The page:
About the Course
Many commentators have identified Barack Obama as an effective and inspiring speaker. They have identified his speaking as one of Obama's primary assets as a political and cultural leader. We are going to test that thesis this semester. But we will go beyond mere test to ask: What defines effectiveness and inspiration in speaking?
When you enrolled, this course had two concepts built into its title: special topics and seminar. Why special topic? Well, the course differs from any other in the Department of Communication because it focuses on only one speaker. I hope that this focus will allow us to see the many dimensions of speaking that come together in any speaker. We can see Obama in many different situations and using many different strategies to appreciate a little more the possibilities and limitations of his speaking abilities and the many demands made on a leader who is a speaker.
Why seminar? The word denotes that much of the work of analyzing the subject matter of the course rests with the students. They are expected to generate hypotheses to understand the subject matter and the instructor is to provide guidance. Thus, a seminar is different than a lecture course. Many of the courses I teach are hybrids, part lecture and part discussion. My hope is that I will not lecture this semester. You will enter discussion freely and voluminously and we will work with your insights. I will try to provide you some readings to inform those insights, but I will depend a lot on you. A seminar of 35 is going to be very difficult to pull off. How often will you get to speak? But I hope you will aggressively offer your insights and we will worry about traffic jams as we go along.
A couple comments on attitude. In our polarized political world we sometimes take a Manichean view of our leaders: they are either good or bad. I hope your and my treatment of Obama will be more textured than that. This course is designed neither to praise nor condemn Obama's speaking. I hope that we will acknowledge his strengths when we find them, but will also offer commentary on his failures when we identify them. Try to leave your Manichean biases aside and free yourself to see strengths and weaknesses. Our goal should not be balance, however, but reasoned judgment. If the theses are right about Obama's abilities as a speaker, the overall weight will be positive in the course. But we want to be open to criticisms as well as praise, and be ready to defend judgments that each of us makes.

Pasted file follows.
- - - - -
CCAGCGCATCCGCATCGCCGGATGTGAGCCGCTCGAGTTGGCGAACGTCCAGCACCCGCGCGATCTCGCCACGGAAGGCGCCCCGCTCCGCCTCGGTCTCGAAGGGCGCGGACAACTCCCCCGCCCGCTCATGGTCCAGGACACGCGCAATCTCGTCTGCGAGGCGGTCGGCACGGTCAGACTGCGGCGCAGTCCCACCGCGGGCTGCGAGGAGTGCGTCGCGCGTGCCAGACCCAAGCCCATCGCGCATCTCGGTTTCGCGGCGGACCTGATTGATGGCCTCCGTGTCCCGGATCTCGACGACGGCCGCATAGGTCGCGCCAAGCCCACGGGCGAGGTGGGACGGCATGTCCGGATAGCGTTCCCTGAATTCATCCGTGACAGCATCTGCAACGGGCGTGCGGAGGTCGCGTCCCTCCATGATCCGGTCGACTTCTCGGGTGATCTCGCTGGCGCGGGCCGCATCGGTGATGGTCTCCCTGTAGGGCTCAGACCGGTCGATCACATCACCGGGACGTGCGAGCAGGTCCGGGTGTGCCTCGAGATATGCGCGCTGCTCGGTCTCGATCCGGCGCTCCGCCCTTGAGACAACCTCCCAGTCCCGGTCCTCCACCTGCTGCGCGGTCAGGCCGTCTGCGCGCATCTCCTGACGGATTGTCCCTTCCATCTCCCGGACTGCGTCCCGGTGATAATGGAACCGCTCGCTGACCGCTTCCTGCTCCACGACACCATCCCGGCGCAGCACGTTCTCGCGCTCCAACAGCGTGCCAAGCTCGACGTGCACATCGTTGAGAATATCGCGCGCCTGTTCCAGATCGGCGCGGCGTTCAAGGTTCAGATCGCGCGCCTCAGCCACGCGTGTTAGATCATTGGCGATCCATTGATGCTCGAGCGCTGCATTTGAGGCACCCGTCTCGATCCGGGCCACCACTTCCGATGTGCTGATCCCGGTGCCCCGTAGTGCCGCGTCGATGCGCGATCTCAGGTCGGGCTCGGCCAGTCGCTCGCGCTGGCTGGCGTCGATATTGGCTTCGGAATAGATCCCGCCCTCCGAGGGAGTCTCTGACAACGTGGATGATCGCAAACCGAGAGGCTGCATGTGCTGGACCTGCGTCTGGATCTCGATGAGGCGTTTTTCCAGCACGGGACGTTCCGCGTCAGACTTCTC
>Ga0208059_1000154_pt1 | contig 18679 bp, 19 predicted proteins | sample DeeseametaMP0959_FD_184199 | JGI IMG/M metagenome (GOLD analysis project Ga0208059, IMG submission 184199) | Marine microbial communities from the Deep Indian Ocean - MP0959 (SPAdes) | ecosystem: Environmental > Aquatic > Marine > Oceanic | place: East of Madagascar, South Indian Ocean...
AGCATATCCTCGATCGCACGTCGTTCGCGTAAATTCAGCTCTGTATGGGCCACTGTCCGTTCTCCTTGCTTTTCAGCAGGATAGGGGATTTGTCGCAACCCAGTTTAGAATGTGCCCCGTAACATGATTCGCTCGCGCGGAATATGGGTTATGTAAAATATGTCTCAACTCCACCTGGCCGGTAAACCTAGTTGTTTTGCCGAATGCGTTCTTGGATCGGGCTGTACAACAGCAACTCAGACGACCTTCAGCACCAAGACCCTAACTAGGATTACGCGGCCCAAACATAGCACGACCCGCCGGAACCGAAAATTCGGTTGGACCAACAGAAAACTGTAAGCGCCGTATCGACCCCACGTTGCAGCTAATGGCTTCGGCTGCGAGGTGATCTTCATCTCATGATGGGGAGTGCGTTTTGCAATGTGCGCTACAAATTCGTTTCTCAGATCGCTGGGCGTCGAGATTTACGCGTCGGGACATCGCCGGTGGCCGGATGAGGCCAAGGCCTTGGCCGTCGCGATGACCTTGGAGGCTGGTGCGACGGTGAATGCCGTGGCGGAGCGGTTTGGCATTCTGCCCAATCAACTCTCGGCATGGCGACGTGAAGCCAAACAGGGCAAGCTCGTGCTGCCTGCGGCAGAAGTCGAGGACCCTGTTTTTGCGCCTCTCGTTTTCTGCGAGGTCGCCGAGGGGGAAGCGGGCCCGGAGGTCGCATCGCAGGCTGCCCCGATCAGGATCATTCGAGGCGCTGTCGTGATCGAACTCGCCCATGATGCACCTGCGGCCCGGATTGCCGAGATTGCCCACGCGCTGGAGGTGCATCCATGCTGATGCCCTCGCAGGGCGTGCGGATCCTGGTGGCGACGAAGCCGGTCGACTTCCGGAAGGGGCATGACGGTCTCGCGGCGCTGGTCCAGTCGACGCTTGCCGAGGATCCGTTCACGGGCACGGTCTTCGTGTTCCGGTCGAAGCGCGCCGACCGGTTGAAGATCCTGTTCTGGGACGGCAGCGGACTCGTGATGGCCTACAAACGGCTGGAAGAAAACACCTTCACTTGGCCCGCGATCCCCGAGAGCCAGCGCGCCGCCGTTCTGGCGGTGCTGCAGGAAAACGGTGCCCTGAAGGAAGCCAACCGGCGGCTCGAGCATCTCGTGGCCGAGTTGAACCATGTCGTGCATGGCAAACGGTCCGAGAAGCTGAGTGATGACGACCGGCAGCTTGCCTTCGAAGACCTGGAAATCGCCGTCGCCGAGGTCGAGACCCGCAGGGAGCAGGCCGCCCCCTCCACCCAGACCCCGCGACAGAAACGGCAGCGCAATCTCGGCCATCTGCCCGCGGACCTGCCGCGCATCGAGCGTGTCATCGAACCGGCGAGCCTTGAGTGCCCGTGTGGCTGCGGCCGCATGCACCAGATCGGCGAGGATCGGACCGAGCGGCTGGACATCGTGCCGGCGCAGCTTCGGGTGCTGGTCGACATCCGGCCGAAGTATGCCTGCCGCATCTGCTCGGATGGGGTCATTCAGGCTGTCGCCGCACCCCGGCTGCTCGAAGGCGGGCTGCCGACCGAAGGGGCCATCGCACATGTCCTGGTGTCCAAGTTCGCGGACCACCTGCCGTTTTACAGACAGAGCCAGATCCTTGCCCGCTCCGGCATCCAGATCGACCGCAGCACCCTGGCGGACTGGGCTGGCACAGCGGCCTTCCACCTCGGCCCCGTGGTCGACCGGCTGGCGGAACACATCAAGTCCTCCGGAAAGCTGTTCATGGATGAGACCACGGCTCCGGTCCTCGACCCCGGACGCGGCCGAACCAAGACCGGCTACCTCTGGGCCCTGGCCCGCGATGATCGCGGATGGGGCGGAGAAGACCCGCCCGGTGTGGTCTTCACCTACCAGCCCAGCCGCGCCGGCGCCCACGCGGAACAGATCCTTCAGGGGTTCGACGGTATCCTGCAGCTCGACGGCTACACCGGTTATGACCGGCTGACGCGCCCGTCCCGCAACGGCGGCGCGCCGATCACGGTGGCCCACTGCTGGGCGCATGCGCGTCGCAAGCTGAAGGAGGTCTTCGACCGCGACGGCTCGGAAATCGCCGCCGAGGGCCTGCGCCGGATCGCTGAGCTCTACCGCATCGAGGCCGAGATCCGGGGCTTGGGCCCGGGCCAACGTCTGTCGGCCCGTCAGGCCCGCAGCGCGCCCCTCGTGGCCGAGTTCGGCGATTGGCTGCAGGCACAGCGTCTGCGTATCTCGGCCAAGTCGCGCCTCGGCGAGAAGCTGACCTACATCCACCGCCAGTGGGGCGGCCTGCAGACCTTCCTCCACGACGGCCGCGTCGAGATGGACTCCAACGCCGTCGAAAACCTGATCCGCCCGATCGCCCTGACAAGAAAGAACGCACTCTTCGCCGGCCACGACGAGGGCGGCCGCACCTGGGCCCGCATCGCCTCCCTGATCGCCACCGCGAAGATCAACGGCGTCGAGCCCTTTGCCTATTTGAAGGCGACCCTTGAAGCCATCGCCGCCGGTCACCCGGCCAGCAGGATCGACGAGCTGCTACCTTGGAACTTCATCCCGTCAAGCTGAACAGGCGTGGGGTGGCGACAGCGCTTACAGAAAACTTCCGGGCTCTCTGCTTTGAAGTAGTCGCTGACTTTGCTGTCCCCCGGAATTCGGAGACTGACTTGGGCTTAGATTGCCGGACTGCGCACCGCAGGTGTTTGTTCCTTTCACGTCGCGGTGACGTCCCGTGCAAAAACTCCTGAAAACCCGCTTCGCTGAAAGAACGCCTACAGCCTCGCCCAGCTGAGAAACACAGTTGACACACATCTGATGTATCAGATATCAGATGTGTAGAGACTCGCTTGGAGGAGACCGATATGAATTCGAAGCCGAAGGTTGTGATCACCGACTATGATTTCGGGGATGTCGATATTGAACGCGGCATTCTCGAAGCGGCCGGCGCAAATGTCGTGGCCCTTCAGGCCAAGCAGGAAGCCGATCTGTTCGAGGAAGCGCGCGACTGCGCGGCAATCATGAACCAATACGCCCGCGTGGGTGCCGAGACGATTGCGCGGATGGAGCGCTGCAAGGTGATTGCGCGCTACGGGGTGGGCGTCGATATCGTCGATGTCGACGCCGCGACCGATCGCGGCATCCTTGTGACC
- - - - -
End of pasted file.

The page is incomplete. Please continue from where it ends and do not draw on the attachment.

This attitude of openness should carry into our classroom discussion. Respect each other's judgments. Respect certainly means that we can and should challenge those judgments. So, don't take someone disagreeing with you as a sign of a position on Obama. When you forward a judgment frame it in the language that you are learning that allows you to talk about Obama's speaking as a practical art linked to cultural and political leadership.
There is a second danger we want to guard against. There is a tendency when we look intently at speaking to perform an autopsy. An autopsy is lifeless. The corpse has been carved up but all that is left is the memory of life, not the life itself. We must make certain as we apply our ways of understanding Obama's speaking that we do not lose what gives those speeches their quality that has inspired so many. Don't be afraid to be inspired. Sense your response and seek to explain it.
So, I hope you enjoy the semester looking at the speaking of a leader who has inspired many, and irritated many as well. What can we learn about him, about leadership, about rhetoric, through the study of his speeches.
I think there are actually two kinds of students for whom this will be an interesting course. One kind admires Obama and wants to understand more about the qualities of leadership that they see in him that leaves them inspired. I believe such faith in leadership can survive the process of more detailed understanding that I hope is the result of our study.
But the other type of student is the student of leadership and/or rhetoric who sees Obama as an interesting exemplar of one or the other or both. For them, this course is a case study in a speaker that can tell us much about how the many aspects of speaking come together in someone for whom speaking is the center of their profession.